The Schools Bill provides an Opportunity to Reform the Outdated Law on Religious Education and Worship in England

The law on religious education and worship in schools in England is outdated, non-human rights complaint and unworkable. It is in desperate need for reform.

The Schools Bill 2022 may provide for an opportunity for such reconsideration. The Bill, as introduced, does not make any significant changes to the law on religious education and worship in schools. It does, however, deal issues concerning schools with a religious character in England. It extends the definition of ‘independent educational institutions’ so to include many unregistered faith schools and so subject them to a regulatory scheme similar to that of independent schools. In increasing the regulation of Academies, it restates the position on religious worship and religious education in academies. See, further, Russell Sandberg, ‘The Schools Bill 2022: Some Initial Observations’, Law and Religion UK (16 May 2022)

Consideration of the Bill could and should provide opportunity for wider discussion of the law on religion in schools and for amendments to be tabled.

Reform of the law in this area should be based upon five principles:

1. The law should ensure that the composition of decision-making bodies on religious education and worship (such as SACREs) and the content of religious education and worship reflect the full ambit of freedom of religion or belief and that a pluralistic and critical approach is adopted.

2. There is a need to make such pluralistic teaching on religion or belief compulsory in all schools including those with a religious character. There is an argument that the syllabus of this should be agreed nationally or at school level rather than by local SACREs.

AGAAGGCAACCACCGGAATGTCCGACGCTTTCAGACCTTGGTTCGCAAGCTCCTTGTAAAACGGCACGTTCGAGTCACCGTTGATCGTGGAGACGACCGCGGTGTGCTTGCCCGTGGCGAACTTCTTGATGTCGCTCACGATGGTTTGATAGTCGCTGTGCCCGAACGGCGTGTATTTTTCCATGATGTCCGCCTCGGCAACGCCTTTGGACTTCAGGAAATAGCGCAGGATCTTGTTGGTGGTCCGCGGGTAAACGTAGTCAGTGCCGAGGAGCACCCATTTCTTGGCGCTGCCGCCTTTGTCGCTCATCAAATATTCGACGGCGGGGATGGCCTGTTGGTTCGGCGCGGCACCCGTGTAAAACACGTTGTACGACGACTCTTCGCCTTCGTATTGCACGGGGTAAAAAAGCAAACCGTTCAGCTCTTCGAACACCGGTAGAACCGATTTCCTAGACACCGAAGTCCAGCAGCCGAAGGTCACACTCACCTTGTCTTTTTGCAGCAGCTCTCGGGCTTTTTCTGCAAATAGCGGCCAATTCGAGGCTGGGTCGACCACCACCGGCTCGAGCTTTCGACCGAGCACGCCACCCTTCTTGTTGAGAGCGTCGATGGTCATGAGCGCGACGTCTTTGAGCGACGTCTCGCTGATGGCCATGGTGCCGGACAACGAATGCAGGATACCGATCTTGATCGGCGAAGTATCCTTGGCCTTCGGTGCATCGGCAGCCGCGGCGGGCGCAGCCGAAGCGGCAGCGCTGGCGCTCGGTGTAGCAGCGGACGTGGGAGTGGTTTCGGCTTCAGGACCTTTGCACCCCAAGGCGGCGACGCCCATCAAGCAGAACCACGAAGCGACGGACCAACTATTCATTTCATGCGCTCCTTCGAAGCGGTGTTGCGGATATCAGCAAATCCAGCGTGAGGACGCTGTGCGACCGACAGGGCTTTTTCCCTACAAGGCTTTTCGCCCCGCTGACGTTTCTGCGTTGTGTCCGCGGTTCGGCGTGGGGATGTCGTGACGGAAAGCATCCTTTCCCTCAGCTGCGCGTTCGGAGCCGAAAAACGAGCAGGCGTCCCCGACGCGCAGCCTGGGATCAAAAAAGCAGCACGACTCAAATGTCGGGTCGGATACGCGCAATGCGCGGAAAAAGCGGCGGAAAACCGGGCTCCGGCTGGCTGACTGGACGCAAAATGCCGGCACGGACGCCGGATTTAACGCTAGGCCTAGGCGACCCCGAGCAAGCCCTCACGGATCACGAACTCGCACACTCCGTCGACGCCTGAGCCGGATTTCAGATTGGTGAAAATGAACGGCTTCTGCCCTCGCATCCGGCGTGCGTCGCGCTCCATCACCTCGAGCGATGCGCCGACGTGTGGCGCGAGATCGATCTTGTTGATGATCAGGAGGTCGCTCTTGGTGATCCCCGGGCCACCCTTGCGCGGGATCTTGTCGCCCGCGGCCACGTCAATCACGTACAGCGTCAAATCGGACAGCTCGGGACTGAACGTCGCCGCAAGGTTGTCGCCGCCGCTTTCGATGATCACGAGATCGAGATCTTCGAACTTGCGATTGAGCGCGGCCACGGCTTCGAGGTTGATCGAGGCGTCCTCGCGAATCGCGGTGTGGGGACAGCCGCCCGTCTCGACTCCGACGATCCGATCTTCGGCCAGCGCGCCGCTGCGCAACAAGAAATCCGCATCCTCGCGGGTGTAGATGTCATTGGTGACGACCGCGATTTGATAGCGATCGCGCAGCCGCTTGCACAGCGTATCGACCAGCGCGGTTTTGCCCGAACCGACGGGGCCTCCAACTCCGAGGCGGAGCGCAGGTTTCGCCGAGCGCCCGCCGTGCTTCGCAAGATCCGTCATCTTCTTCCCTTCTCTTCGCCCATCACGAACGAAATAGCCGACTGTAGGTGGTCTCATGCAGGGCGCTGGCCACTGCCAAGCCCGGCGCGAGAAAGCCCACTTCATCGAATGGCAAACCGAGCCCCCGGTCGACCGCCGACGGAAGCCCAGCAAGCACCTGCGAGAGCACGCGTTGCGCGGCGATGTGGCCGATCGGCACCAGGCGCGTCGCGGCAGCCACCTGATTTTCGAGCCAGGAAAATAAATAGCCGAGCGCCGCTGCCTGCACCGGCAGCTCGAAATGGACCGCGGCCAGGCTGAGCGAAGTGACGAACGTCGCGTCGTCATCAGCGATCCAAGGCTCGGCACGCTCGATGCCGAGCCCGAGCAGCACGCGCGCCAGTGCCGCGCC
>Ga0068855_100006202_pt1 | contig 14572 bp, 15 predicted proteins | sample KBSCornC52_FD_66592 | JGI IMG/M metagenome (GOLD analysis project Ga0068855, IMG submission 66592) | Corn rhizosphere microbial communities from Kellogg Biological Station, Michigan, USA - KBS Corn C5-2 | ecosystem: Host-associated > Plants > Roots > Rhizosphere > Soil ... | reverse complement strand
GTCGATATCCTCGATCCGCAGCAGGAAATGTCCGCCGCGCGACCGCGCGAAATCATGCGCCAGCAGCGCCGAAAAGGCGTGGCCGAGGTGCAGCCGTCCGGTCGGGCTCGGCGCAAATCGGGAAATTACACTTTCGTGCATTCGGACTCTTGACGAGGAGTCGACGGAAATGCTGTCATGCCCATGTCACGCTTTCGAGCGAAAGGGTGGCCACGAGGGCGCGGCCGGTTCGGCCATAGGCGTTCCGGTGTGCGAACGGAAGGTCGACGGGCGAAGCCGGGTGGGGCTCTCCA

3. The law should then enable schools with a religious character to teach denominational religious education in addition to this as a separate subject, with a right to opt out by parent and pupils who are legally competent.

4. There is a need to reform the requirement for religious worship to require that all schools provide for the spiritual development of their learners, reflecting freedom of religion or belief (including the freedom not to hold a religion or belief) through collective assemblies which should take place at least weekly and which, as now, can include groups or ages of learners at a time rather than the whole school.

5. The law should then permit schools with a religious character to make provision for denominational worship but this should be in addition to the requirement laid out in the fourth principle

For further discussion of the history of the law, the need for reform and developments in Wales see my forthcoming book: Religion in Schools: Learning Lessons from Wales (Anthem, 2022). It shows that the explicit references to Christianity in the current law are of recent origin and argues that the Curriculum for Wales reforms are welcome but do not go quite fair enough in terms of reforming the teaching of religion in schools in Wales.


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